Steve: And you must be given more freedom now, given the structure of the independent publishers of today.

Tim: Oh yeah, I mean, with Image, you couldn’t be freer. Everything about that book is something that Mike [Norton] and I came up with on our own and had to execute, being our own bosses. But we were prepared for it, having done it for years.

Steve: Do you prefer art or writing?

Tim: I like them both. I think in general I like writing a little better, but I never get as frustrated drawing as I do writing. So sometimes drawing is like a nice release. Occasionally, writing can make you want to go insane. I can talk to you right now and draw, but I can’t talk to you and write, you know? There’s something nice and mechanical about drawing that you just don’t get with writing.

I now know why most writers are crazy, man. I totally understand it. You have to go through this weird torture thing. Sometimes to get this moment in a script right, you have to feel crappy ... it’s just so weird. I understand why Hemingway was a nut.

Steve: On the subject of nuts, you’ve been dabbling in horror for some time now, with like Hack/Slash and now Revival. What makes a good horror story, particularly in the medium of comic books?

Tim: When it comes down to it, I think the horror that’s most effective is when you care about the characters, because they are the gateways to you actually feeling something, and horror doesn’t really work if you don’t feel something. The best kind of horror is unsettling instead of shocking. It’s fun to go get spooked and jump, but horror should make you feel disturbed or make you question something. That’s the stuff that sticks with you, which is why I think zombies are so popular right now - not just because they’re decaying people, but because it makes you ask questions about your own mortality, if you can trust people, if you would be able to shoot grandma if she went crazy and tried to eat your head, you know? The other stuff will work for a while, but it’s forgettable.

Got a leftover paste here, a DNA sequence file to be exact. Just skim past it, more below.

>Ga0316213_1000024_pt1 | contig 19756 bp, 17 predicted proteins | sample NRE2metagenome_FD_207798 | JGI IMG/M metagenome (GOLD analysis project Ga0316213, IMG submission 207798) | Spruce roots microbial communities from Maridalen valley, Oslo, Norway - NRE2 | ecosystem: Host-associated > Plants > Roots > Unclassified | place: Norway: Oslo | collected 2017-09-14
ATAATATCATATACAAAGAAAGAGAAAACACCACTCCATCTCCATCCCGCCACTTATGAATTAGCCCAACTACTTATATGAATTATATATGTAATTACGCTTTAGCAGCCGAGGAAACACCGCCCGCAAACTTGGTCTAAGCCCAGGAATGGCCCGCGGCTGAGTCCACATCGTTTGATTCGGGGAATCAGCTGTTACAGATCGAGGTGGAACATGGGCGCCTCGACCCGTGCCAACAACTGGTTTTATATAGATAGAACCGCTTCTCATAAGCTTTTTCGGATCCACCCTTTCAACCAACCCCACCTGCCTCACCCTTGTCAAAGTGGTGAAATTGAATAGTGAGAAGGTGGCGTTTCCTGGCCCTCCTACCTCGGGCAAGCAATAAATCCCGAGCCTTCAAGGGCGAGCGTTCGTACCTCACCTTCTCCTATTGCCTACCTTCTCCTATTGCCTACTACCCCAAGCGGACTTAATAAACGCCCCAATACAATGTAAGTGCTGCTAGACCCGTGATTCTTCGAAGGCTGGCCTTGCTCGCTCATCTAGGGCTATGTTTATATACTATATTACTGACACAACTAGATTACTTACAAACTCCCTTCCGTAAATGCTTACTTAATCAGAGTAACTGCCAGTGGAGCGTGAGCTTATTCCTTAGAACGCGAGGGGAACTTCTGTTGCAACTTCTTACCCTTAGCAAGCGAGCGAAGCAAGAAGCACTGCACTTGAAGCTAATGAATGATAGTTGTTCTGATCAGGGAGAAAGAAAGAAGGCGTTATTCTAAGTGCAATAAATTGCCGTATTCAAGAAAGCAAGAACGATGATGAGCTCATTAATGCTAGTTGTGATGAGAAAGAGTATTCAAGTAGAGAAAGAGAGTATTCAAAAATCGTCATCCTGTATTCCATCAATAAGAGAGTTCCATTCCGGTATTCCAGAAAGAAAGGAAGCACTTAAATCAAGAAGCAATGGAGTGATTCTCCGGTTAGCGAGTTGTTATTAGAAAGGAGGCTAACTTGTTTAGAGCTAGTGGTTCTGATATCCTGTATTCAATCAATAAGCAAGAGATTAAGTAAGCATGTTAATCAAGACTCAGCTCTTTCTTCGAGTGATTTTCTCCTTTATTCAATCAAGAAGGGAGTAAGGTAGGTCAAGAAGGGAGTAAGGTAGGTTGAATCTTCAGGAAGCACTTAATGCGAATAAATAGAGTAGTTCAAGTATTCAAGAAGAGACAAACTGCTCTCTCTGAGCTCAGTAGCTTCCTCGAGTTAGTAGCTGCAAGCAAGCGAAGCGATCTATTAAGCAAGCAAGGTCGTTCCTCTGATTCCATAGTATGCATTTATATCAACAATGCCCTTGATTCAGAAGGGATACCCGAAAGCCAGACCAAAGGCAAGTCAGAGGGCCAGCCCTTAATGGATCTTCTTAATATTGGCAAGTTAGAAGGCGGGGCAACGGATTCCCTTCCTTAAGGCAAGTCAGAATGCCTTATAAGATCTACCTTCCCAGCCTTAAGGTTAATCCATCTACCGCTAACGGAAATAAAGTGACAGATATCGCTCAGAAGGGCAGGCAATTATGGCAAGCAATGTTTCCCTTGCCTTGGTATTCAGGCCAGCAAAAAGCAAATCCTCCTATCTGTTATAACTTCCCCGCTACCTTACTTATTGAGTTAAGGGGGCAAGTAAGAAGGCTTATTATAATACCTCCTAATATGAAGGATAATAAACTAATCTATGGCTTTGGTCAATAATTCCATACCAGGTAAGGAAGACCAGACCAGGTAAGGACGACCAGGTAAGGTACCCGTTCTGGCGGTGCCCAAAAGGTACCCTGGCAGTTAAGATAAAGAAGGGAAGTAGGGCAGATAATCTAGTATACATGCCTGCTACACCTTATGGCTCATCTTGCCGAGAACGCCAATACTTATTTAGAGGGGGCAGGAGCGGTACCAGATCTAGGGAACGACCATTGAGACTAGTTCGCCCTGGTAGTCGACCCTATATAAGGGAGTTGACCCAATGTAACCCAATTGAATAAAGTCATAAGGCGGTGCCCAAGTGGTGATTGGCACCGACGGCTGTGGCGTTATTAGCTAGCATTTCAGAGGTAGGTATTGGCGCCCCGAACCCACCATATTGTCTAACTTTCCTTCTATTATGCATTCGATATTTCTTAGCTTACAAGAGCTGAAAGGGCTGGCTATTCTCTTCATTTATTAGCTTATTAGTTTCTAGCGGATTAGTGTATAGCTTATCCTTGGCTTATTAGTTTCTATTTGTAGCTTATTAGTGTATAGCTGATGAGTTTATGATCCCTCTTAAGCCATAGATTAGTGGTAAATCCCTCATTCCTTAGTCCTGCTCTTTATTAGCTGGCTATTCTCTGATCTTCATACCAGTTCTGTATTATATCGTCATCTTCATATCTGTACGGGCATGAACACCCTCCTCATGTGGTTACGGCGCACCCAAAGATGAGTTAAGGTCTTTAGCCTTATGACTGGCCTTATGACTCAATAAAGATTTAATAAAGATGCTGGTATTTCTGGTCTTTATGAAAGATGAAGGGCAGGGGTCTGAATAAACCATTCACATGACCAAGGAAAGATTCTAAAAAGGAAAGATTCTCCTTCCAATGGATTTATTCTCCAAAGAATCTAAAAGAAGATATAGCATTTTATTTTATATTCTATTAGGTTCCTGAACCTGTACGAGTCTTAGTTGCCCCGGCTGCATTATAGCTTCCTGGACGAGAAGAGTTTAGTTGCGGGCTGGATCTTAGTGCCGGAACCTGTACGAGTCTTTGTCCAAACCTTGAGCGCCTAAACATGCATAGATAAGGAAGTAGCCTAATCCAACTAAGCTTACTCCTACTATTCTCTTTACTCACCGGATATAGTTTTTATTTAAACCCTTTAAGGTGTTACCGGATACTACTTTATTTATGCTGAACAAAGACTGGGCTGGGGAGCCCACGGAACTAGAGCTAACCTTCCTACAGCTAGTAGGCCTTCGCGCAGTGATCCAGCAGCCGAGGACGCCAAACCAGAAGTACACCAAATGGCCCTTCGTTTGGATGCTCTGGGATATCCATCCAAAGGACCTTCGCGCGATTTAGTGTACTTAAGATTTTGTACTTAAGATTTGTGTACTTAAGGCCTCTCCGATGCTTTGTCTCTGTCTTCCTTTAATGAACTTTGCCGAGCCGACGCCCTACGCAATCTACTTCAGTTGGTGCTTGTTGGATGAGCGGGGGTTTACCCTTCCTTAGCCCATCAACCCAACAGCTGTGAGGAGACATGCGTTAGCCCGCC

Steve: How do you think comic book horror translates to the big screen? Could Hack/Slash or Revival work in your opinion?

Tim: I think anything can work in any medium, but I think some things work best the way they are. I think Revival would be a great TV show - it’s more about the ongoing story. It’s like The Walking Dead - it just works better as a serial. But yeah, we sold the rights to a television studio for a year, so we’ll see if anything happens. We make comics because we like comics, but if we sold something, that would be fine because we still like making comics.

There’s definitely something in the air with horror. With The Walking Dead being, like, world record level successful, it means that people are looking at especially horror comics with a little more respect than they used to. So yeah, it’s a good time to have a horror book. I think that we were able to latch onto the zeitgeist that’s going around, but doing something different with it as well.

The Walking Dead does the kind of zombies it does as well as you can do them, so there’s no reason for me to explore that anymore. I grew up on Romero, Return of the Living Dead, all that stuff. I love those movies, was always a big fan, but then, when The Walking Dead came out as a comic, the goal was, ‘What if your favorite zombie movie never ended?’ And they killed it, they did it perfectly. So now, the TV show is successful all around the world.

Still, there’s room within the zombie story structure, in terms of questions like, ‘Who is the real monster,’ and ‘What happens to us as a society without rules?’ But Revival is more about small towns and neighbors, the people we love and how we deal with death. So yeah, there’s plenty of room in that idea to play around.

Steve: While we’re on the topic, where did the story for Revival come from? It’s not quite a zombie story, not quite a ghost story, not quite a human story, while being all of the above. What influenced its story and artistic direction?

Tim: Mike Norton and I knew we wanted to work on something together, and we knew it had to be something that stuck with us both. One of the things we both wanted to do was tell a story in a small town. We’re both from small towns, and we wanted to focus on normal people instead of superheroes or adventurers. We wanted to show people dealing with something different.